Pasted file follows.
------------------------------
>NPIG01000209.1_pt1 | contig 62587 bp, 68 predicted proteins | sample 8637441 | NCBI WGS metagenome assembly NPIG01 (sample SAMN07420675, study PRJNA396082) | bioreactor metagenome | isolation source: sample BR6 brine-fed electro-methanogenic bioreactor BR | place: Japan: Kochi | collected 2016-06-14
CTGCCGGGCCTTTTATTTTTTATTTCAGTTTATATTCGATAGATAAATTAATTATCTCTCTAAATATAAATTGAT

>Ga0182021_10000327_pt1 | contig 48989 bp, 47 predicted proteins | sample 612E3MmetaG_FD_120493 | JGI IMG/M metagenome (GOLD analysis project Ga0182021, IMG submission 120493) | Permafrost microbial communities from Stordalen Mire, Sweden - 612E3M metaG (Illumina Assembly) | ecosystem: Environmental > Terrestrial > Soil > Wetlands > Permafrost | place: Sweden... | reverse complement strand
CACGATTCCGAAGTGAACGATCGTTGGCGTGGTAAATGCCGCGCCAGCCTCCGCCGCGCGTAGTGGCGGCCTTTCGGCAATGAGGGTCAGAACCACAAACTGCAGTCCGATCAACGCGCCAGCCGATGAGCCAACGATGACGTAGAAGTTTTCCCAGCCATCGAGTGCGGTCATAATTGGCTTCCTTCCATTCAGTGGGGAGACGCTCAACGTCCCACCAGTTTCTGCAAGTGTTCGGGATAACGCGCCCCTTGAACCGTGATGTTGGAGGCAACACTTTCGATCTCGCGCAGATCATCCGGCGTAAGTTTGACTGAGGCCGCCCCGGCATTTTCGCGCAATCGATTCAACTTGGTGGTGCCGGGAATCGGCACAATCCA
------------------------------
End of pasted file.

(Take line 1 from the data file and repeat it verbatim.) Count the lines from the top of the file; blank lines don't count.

>NPIG01000209.1_pt1 | contig 62587 bp, 68 predicted proteins | sample 8637441 | NCBI WGS metagenome assembly NPIG01 (sample SAMN07420675, study PRJNA396082) | bioreactor metagenome | isolation source: sample BR6 brine-fed electro-methanogenic bioreactor BR | place: Japan: Kochi | collected 2016-06-14